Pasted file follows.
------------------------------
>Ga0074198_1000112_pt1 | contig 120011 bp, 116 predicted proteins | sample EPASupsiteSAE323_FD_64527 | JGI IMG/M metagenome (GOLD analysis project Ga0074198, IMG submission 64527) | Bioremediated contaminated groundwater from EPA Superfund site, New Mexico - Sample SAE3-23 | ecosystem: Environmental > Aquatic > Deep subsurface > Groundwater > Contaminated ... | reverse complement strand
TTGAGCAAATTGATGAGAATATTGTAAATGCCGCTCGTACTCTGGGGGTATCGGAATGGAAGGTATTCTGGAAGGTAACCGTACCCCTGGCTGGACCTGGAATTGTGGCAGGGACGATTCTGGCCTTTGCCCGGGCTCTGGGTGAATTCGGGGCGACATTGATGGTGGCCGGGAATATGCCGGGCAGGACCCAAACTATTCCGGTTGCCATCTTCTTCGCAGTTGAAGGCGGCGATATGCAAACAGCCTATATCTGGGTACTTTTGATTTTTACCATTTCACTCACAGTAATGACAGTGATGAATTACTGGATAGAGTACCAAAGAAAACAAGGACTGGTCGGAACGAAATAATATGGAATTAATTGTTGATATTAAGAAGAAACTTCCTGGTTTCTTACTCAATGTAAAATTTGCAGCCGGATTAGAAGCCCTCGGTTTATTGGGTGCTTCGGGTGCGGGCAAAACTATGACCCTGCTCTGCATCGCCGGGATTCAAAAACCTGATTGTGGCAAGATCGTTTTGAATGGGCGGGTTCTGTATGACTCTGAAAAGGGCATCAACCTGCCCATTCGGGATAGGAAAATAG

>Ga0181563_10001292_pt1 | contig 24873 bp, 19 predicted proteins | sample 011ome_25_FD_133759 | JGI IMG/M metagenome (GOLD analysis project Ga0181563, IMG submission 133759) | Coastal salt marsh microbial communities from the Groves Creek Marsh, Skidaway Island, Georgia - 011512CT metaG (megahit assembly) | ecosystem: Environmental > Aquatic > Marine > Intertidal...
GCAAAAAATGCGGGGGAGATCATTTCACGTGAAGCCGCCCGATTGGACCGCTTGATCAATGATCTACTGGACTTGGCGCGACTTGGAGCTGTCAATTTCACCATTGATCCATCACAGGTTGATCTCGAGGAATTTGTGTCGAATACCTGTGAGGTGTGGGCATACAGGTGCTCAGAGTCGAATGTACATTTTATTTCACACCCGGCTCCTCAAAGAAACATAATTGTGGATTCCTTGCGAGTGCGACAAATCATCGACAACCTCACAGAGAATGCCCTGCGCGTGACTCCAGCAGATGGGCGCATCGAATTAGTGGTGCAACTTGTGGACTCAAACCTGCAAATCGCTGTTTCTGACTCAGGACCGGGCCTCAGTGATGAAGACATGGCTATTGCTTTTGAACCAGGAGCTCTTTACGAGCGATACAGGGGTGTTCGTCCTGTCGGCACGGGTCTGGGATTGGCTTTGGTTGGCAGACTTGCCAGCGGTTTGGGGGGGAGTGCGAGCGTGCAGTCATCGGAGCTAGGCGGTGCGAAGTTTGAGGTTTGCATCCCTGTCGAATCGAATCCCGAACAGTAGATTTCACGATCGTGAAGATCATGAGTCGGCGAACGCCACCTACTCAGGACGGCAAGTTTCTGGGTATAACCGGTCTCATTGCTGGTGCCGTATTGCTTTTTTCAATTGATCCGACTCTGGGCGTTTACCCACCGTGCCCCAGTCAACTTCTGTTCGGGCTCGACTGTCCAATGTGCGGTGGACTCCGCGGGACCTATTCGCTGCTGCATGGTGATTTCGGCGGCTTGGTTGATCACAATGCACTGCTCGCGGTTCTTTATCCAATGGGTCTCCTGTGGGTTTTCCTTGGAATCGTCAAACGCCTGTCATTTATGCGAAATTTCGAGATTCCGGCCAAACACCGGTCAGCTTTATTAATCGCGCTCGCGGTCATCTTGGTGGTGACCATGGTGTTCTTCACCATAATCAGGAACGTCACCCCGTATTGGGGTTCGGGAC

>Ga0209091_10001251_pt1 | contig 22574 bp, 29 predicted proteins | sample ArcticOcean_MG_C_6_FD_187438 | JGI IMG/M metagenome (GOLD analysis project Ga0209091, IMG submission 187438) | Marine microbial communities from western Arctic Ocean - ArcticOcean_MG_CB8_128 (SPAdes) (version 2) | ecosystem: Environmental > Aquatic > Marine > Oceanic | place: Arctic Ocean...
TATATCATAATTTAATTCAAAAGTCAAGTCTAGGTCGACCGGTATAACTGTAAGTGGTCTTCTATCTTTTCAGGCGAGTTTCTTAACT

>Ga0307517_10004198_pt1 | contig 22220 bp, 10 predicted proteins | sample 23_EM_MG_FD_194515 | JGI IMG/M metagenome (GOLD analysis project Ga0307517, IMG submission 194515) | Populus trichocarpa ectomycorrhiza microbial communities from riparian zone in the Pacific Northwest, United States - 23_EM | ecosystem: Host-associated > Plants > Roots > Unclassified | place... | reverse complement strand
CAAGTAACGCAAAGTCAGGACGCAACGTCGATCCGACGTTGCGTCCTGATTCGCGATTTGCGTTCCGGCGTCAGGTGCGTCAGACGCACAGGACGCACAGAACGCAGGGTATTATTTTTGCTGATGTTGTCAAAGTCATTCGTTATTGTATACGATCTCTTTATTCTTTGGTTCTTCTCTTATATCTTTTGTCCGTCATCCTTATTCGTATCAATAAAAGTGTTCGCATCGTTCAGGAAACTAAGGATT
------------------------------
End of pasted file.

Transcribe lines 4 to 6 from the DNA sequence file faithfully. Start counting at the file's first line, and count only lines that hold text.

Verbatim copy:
GCAAAAAATGCGGGGGAGATCATTTCACGTGAAGCCGCCCGATTGGACCGCTTGATCAATGATCTACTGGACTTGGCGCGACTTGGAGCTGTCAATTTCACCATTGATCCATCACAGGTTGATCTCGAGGAATTTGTGTCGAATACCTGTGAGGTGTGGGCATACAGGTGCTCAGAGTCGAATGTACATTTTATTTCACACCCGGCTCCTCAAAGAAACATAATTGTGGATTCCTTGCGAGTGCGACAAATCATCGACAACCTCACAGAGAATGCCCTGCGCGTGACTCCAGCAGATGGGCGCATCGAATTAGTGGTGCAACTTGTGGACTCAAACCTGCAAATCGCTGTTTCTGACTCAGGACCGGGCCTCAGTGATGAAGACATGGCTATTGCTTTTGAACCAGGAGCTCTTTACGAGCGATACAGGGGTGTTCGTCCTGTCGGCACGGGTCTGGGATTGGCTTTGGTTGGCAGACTTGCCAGCGGTTTGGGGGGGAGTGCGAGCGTGCAGTCATCGGAGCTAGGCGGTGCGAAGTTTGAGGTTTGCATCCCTGTCGAATCGAATCCCGAACAGTAGATTTCACGATCGTGAAGATCATGAGTCGGCGAACGCCACCTACTCAGGACGGCAAGTTTCTGGGTATAACCGGTCTCATTGCTGGTGCCGTATTGCTTTTTTCAATTGATCCGACTCTGGGCGTTTACCCACCGTGCCCCAGTCAACTTCTGTTCGGGCTCGACTGTCCAATGTGCGGTGGACTCCGCGGGACCTATTCGCTGCTGCATGGTGATTTCGGCGGCTTGGTTGATCACAATGCACTGCTCGCGGTTCTTTATCCAATGGGTCTCCTGTGGGTTTTCCTTGGAATCGTCAAACGCCTGTCATTTATGCGAAATTTCGAGATTCCGGCCAAACACCGGTCAGCTTTATTAATCGCGCTCGCGGTCATCTTGGTGGTGACCATGGTGTTCTTCACCATAATCAGGAACGTCACCCCGTATTGGGGTTCGGGAC

>Ga0209091_10001251_pt1 | contig 22574 bp, 29 predicted proteins | sample ArcticOcean_MG_C_6_FD_187438 | JGI IMG/M metagenome (GOLD analysis project Ga0209091, IMG submission 187438) | Marine microbial communities from western Arctic Ocean - ArcticOcean_MG_CB8_128 (SPAdes) (version 2) | ecosystem: Environmental > Aquatic > Marine > Oceanic | place: Arctic Ocean...
TATATCATAATTTAATTCAAAAGTCAAGTCTAGGTCGACCGGTATAACTGTAAGTGGTCTTCTATCTTTTCAGGCGAGTTTCTTAACT